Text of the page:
AGNOSTIC FRONT's ROGER MIRET On Current New York Hardcore Scene: 'It's Just Not My Party'
May 27, 2018
Alex Haber of Heavy New York recently conducted an interview with frontman Roger Miret of New York hardcore veterans AGNOSTIC FRONT. You can watch the entire chat below. A few excerpts follow below (transcribed by BLABBERMOUTH.NET).
On the current state of New York hardcore versus the 1980s:
Roger: "It's different; it's just not my party, basically. It's different, but I'm glad I lived in the very beginning of it in the '80s. We didn't know what was happening. We didn't know we were creating a scene or anything like that. It's different enough, but there's still a connection there that there's a lot of mad respect for the old-school, of course. There's that connection, that longevity that we strive for in our music and our message, which is really cool. It's just different. There's a lot of differences, but a lot of similarities. I can't just pinpoint each and every one of them, but it is what it is. I like to explain it as simple as this: We had our party in the early 1980s, but's a different party, but I'm always welcome, so it's all good. The connection is there."
On what makes a band "hardcore" for him:
Roger: "To me, lyrically is the most important thing of all hardcore. But, you know, everything started to get separated which I kind of didn't like. To me, [AGNOSTIC FRONT debut] 'Victim In Pain', to me, was a punk record and that was considered 'hardcore punk.' There was a reason why the term 'hardcore' started coming around because a lot of the older punk bands started playing new wave and stuff like that. Just to kind of explain what kind of a band it was, it was hardcore punk, but not a new wave punk, you get it? That's when the terms got a little bit loose and they started disconnecting stuff, especially after 'Victim In Pain', people started saying, 'This is a hardcore band.' In terms, meaning it's 'hardcore punk.' To me, lyrically, it's the most important thing of all. Musically, comes second, if you ask me, but a lot of these bands, their musical talent is beyond expectation, which is awesome and pretty fucking cool. When hardcore first started, if you listen to a lot of the very early stuff, it was very primitive. Music wasn't a thing, it was always more of the message."
On whether he needs to hear music before writing lyrics:
Roger: "Believe it or not, there's only a few songs that have been written around lyrics that I came up with. Most of the time, I have to feel the music, like if they're writing something and if I'm liking it, I'll let them know, and if I don't like it, it's out. I got to vibe it and I'll hear something. I'll listen to the song and I'll hear a sentence and it will tell me something and I'll go from that sentence out."
On whether newer hardcore bands have inspired him:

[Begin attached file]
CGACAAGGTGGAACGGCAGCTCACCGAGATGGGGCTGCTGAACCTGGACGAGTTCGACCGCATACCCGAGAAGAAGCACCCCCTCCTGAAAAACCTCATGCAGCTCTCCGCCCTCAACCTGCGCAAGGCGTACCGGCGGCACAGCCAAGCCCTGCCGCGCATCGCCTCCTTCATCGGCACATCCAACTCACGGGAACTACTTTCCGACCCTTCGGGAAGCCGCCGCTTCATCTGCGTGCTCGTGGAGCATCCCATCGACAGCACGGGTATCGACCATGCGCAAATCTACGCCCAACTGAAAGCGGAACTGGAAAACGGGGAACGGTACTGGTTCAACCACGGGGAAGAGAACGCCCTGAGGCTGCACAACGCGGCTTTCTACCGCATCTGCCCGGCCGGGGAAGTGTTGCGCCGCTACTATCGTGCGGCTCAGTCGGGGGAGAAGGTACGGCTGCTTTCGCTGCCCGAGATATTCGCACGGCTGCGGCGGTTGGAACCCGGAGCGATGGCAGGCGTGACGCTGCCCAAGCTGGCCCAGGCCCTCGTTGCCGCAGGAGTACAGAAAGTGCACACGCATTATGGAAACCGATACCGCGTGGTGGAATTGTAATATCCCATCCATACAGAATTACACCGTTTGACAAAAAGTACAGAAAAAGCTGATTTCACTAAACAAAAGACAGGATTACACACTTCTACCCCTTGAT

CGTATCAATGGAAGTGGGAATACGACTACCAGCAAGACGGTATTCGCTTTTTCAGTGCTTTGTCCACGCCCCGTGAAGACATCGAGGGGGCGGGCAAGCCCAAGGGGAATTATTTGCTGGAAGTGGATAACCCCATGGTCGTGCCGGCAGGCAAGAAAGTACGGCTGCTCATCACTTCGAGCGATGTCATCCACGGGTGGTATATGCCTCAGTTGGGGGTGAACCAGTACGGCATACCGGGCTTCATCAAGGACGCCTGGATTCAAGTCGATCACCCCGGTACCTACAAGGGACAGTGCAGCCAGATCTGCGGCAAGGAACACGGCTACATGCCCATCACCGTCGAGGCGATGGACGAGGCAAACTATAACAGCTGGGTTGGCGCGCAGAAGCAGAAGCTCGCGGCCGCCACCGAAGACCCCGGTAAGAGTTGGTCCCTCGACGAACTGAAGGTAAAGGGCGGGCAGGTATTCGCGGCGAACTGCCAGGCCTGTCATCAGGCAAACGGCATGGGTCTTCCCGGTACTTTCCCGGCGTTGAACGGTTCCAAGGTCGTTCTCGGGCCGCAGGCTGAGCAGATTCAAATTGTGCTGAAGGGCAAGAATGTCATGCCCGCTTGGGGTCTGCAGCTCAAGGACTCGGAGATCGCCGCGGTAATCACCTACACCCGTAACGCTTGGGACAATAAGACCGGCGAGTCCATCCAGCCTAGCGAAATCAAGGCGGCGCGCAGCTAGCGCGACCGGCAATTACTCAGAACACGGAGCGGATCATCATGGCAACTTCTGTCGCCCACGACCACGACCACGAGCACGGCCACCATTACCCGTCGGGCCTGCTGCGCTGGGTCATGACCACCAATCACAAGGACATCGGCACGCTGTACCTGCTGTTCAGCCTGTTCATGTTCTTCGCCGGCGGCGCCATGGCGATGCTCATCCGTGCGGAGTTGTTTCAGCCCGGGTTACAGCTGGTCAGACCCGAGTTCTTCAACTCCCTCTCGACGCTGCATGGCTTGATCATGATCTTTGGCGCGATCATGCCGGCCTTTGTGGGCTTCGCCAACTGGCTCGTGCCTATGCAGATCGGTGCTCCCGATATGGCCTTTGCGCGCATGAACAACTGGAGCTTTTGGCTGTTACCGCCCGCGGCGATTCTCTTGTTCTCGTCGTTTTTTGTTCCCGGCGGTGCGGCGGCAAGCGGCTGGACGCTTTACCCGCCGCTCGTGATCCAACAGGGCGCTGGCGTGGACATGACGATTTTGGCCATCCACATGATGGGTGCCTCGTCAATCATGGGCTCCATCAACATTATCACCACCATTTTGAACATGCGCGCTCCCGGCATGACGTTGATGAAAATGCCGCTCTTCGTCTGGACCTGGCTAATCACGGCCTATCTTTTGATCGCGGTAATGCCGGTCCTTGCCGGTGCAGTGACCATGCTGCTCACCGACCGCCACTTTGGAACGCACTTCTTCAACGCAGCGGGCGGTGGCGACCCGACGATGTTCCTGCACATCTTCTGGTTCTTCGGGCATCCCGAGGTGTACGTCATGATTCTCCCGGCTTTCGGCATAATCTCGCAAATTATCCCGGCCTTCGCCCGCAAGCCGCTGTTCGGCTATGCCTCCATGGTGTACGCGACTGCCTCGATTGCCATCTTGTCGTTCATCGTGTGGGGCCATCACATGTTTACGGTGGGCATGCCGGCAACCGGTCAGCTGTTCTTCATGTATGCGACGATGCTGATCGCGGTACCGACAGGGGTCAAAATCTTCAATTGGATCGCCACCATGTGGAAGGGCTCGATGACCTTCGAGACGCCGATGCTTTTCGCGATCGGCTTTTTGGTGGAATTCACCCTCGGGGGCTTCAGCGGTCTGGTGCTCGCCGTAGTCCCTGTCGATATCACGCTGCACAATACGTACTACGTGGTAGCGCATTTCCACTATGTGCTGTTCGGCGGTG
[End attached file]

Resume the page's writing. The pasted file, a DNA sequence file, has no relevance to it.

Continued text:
Roger: "Of course they have. For me to sit here and tell you no, it's ludicrous. A lot of these bands, Jamey Jasta [HATEBREED], CANDIRIA, all of these bands we've toured with, we've played with. Subconsciously, you don't know they're influencing you at the same time. It's just like that's how the whole metal and punk thing crossed over. A lot of those guys started coming to our shows and then we started going to their shows and we just blended. Something naturally happened. I go and watch these bands and I'm definitely influenced. I'll take something back home with me whether deliberately or unconsciously or subconsciously. Something will stick in my head that eventually might come around a little bit later. I think everybody influences everybody. I'm not going to sit here and say 'No, we have no influences. We just do our thing.' That's just ridiculous."
On the element of "brotherhood" within the hardcore scene:
Roger: "What's kept us relevant and kept our longevity and stuff is that we are connected with the past and the present. We're one of those bands that still supports hardcore full-on, old-school, new-school. We go out with bands of all kinds. We're not stuck in a certain time era or nothing like that. I think that's when you get lost."
On whether AGNOSTIC FRONT has started work on the follow-up to 2015's "The American Dream Died":
Roger: "Absolutely. We started pre-production on a couple of new songs. They're coming out pretty badass; I'm happy with them because a lot of stuff is happening in the AGNOSTIC FRONT camp. I just released my book, 'My Riot [Agnostic Front, Grit, Guts & Glory]', that's been a big thing and I did a tour around it, which is awesome. Now we have that film, 'The Godfathers Of Hardcore', which is going to be another level. There's a lot of positive, good stuff coming out, but not just AGNOSTIC FRONT, but New York hardcore, but hardcore worldwide. All this stuff is positive for our message, people that follow us, it's good for hardcore, period."
"My Riot: Agnostic Front, Grit, Guts & Glory" — written by Miret with Jon Wiederhorn (also known for his book titled "Louder Than Hell: The Definitive Oral History Of Metal") — was released last August via Lesser Gods.
AGNOSTIC FRONT's eleventh album, "The American Dream Died", was released in 2015. The disc, which was produced by MADBALL singer Freddy Cricien and engineered, mixed and mastered by Paul Miner (H2O, TERROR),features guest appearances by Cricien, Toby Morse (H2O) and Lou Koller (SICK OF IT ALL).
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